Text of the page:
Entry on the Hyacinthine Macaw in The Parrots of South America

(Page 43) by Rosemary LOW published in London in 1972.

HYACINTHINE MACAW (Anodorhynchus hyacinthinus)

Description: The plumage is a rich, deep shade of hyacinth blue throughout; the feathers normally have a high gloss. The very large beak is black. The eyes and the lower mandible are surrounded by bare skin, bright yellow in colour; a line of bright yellow decorates the tongue. Length: about 36in.

This is undoubtedly one of the most imposing and striking of all parrot-like birds.

Distribution: The interior of Brazil, south of the Amazon, in the states of Pará, Piauhy, Goyaz, Minas Geraes, São Paulo and Mato Grosso.

In 1863 H. W. Bates (3) wrote of this species: ' It occurs in the interior of Brazil from 16ºS lat. to the southern border of the Amazon valley. . . It flies in pairs and feeds on the hard nuts of several palms but especially of the Mucujas (Acrocomia lasiopatha). These nuts, which are so hard as to be difficult to break with a heavy hammer, are crushed to a pulp by the powerful beak of the macaw.'

According to C. Hilary Fry (12): ' These birds inhabit the taller and denser types of forest associated with rivers, although they are also found in seasonally dry woodland savanna called 'cerrado', again usually where the growth is good and fruits are available.' Gallery forest in cerrado - the 120 foot tall bands of impenetrable forest which grows by swamps and watercourses - is particularly favoured by this and other macaws and parrots.

'Naturalists have produced few observations on the feeding of Hyacinthine Macaws in the wild state and it is not at all common even to see the birds perched. Generally they are seen as small parties in flight when their extraordinary cries attract attention. The voice, an extremely loud and raucous monosyllable, seems to soak up the myriad lesser sounds of the forest.

'The Hyacinthine lays its four or so round eggs in an unlined tree cavity; the sexes share in incubation and the young are hatched blind and naked.'

Remarks: This is one of the most sought-after of neo-tropical parrots and commands an extremely high price. It is normally found only in zoos and bird gardens. Birdland, at Bourton-on-the-Water, Gloucestershire, is famous for its Hyacinthines, several pairs of which are at liberty.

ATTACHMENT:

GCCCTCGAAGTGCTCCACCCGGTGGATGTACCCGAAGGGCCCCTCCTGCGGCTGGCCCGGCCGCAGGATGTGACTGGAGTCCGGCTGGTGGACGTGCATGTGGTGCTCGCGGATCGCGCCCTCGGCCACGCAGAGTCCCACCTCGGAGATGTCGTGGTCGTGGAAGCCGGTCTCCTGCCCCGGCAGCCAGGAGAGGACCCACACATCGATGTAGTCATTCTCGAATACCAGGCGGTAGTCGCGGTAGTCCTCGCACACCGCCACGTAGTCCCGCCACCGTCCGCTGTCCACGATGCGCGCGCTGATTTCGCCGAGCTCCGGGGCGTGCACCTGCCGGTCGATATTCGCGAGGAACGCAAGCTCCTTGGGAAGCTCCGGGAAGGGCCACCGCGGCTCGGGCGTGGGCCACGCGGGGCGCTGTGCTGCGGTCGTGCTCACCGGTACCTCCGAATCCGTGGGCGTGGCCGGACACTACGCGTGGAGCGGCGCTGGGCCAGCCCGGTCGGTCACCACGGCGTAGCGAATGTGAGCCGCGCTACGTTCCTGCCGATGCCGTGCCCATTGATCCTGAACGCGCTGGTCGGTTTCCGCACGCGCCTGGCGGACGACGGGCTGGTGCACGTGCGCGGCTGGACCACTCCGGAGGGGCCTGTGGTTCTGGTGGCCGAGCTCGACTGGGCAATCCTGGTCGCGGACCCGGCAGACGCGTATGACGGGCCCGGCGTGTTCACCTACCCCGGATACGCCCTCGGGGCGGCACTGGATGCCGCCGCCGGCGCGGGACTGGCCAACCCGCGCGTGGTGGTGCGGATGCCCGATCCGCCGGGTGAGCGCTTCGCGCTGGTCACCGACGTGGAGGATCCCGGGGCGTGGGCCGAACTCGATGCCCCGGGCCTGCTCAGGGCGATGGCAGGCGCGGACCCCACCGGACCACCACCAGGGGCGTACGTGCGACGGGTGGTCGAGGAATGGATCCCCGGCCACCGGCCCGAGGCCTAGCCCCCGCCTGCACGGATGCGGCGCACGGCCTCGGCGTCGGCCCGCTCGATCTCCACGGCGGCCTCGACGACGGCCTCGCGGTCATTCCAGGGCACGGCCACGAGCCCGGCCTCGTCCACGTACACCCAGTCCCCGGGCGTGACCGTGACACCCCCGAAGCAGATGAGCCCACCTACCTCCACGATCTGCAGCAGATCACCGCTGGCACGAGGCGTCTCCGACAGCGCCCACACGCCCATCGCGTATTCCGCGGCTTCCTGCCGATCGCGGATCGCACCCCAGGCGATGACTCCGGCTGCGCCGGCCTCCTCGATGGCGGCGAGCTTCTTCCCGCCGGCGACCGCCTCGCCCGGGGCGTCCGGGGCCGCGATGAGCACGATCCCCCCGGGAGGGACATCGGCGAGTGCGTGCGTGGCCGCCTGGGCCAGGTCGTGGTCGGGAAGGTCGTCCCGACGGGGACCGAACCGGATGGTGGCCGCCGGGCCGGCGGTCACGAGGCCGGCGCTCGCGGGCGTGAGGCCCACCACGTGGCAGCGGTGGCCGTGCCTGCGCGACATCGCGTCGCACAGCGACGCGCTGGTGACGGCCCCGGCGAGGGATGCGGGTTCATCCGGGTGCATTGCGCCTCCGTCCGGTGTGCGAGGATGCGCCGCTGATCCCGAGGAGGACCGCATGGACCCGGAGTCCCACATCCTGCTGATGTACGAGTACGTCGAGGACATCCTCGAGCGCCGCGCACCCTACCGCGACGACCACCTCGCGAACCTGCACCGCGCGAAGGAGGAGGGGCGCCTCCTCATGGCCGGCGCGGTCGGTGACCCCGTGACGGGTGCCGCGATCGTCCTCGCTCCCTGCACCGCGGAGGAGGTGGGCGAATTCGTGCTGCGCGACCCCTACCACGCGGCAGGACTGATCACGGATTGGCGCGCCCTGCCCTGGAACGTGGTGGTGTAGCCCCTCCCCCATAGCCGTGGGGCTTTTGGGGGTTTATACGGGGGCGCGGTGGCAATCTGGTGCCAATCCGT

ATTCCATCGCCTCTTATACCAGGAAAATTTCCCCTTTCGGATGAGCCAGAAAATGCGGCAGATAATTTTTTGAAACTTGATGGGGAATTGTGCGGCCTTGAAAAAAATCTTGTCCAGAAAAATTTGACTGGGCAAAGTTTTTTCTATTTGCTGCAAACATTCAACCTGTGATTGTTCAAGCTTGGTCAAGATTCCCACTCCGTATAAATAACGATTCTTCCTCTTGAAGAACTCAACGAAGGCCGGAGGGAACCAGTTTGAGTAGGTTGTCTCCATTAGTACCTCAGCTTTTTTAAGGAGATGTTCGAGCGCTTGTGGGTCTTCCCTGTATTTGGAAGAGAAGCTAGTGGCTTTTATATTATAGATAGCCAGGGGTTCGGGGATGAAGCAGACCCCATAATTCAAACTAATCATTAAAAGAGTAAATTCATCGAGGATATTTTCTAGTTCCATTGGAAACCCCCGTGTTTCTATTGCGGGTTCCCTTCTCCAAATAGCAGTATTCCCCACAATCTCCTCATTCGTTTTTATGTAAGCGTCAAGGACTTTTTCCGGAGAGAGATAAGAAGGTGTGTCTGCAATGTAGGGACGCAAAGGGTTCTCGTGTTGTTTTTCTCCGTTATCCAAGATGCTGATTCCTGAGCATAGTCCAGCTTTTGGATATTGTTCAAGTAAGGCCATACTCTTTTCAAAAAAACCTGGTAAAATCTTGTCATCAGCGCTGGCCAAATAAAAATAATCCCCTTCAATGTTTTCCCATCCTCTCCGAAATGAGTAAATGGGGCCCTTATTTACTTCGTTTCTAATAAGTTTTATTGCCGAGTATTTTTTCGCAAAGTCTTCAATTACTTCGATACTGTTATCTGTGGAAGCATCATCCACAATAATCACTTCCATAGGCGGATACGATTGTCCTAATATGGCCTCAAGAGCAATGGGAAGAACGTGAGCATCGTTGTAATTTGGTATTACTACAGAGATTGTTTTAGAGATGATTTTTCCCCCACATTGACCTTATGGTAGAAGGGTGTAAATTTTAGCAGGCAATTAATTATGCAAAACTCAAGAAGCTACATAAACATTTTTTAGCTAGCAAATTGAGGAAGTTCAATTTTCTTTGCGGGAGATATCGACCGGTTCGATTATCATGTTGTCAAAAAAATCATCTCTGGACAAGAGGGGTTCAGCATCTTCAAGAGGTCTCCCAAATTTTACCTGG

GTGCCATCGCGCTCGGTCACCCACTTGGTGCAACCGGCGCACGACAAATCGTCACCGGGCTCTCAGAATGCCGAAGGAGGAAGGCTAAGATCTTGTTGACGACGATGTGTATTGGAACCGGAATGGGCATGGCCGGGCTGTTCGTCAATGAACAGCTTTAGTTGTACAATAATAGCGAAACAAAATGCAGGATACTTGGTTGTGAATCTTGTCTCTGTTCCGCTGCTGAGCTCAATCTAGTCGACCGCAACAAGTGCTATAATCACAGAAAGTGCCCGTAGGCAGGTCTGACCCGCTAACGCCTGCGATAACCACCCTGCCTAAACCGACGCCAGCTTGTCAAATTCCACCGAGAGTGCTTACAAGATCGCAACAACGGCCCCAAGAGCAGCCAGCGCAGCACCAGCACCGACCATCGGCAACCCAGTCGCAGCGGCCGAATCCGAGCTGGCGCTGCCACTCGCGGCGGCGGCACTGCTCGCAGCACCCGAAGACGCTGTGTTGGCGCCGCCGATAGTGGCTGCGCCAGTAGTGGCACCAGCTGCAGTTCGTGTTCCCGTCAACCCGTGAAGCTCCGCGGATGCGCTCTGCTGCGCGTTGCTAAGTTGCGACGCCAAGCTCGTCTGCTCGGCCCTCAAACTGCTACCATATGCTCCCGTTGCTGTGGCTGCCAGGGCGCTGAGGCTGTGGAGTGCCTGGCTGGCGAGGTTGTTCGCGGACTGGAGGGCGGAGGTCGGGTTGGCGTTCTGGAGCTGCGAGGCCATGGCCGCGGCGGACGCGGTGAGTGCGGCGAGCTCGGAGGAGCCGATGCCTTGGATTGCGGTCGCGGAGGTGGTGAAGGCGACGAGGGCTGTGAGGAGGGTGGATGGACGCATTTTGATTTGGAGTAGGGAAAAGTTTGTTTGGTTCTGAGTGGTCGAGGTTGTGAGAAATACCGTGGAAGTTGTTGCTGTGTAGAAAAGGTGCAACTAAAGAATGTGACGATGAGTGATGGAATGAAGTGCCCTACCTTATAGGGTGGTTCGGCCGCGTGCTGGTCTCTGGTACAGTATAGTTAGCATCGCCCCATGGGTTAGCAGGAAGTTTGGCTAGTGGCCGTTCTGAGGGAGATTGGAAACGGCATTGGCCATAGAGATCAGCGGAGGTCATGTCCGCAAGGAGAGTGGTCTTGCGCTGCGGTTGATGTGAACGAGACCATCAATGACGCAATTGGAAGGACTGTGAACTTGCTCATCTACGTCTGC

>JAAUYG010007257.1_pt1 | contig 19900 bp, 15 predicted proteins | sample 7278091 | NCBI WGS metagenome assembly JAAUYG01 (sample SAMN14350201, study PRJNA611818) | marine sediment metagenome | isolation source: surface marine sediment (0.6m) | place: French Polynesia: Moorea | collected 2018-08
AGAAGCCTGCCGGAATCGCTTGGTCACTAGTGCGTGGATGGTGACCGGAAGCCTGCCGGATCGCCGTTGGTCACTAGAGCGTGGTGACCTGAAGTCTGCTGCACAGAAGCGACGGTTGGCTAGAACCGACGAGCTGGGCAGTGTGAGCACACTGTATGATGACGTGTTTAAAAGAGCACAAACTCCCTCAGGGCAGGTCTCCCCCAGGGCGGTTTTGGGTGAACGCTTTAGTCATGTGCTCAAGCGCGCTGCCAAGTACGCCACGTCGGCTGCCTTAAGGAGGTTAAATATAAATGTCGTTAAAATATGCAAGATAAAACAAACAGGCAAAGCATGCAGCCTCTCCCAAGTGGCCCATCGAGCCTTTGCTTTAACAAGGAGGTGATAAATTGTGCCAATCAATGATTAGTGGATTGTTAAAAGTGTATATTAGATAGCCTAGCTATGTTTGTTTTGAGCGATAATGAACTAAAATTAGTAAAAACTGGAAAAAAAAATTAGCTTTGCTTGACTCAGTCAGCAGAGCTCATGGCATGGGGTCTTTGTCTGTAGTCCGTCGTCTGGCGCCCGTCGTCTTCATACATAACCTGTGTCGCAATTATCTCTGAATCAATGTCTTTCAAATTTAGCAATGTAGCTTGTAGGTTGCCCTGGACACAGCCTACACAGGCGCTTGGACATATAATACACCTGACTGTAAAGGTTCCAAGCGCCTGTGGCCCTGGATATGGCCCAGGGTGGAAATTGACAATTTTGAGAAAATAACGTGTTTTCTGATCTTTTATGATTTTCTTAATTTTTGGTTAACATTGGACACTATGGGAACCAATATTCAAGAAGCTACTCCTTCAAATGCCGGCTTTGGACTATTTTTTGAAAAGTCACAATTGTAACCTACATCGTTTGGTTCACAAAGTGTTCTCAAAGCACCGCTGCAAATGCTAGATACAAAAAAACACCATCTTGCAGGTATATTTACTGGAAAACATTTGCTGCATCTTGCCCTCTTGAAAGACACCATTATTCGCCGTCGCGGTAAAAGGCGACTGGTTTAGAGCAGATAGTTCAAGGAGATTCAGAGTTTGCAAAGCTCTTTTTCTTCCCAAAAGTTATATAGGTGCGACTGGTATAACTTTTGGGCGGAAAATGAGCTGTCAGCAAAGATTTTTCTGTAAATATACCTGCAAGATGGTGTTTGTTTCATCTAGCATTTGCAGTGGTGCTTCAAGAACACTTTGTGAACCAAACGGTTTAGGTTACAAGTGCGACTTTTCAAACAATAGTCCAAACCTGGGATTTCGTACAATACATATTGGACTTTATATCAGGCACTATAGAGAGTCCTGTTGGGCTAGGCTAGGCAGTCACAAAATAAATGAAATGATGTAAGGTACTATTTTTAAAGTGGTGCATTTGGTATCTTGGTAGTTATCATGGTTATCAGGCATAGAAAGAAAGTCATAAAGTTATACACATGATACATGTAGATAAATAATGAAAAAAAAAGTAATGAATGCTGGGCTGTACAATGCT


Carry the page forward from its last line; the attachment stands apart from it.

Despite its dangerous-looking beak, this is normally a very gentle and affectionate species. Undoubtedly the ideal way to keep it is at liberty; it would be unfair to cage a bird of this size and a large and very strong aviary would be required.

Breeding records: The first known breeding of this species occurred in Poznan Zoo in Poland (AZ Nachrichten, vol 14. 1967, 141-2). No dates or details are available. The birds were successful on more than one occasion in breeding in an indoor compartment measuring only approximately 5ft x 5ft x 6ft in a wooden chest placed on the floor.

At Chicago Zoo, a female Hyacinthine paired to a Scarlet Macaw laid one egg on April 30 1967 but the egg was very small and was broken. A year later a male Hyacinthine was obtained. On April 15 the hen laid one egg; the third was laid on April 22. Two were infertile and one disappeared. Two more were laid on May 13 and 16, one of which hatched on June 13. Three days later the chick had disappeared, probably having died soon after hatching. Two more clutches of two eggs were laid that year. In 1971, Ralph Small was successful in hand-rearing one chick. At nine days old it weighed 100g.

In 1970 three Hyacinthines were reared in Bratislava, Czechoslovakia and, in the same year, a hybrid between a male Hyacinthine and a female Blue and Yellow was bred in Salt Lake Tracey Aviary.

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    I have been made aware of an organisation - Jardins da Arara de lear -  set up in Brazil to solve the problem of the lack of licuri plams, which used to provide much of the natural diet of Lear's Macaws in the wild. As regular visitors to the ... Read More »

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( If you drive out nature with a pitchfork, she will soon find a way back)

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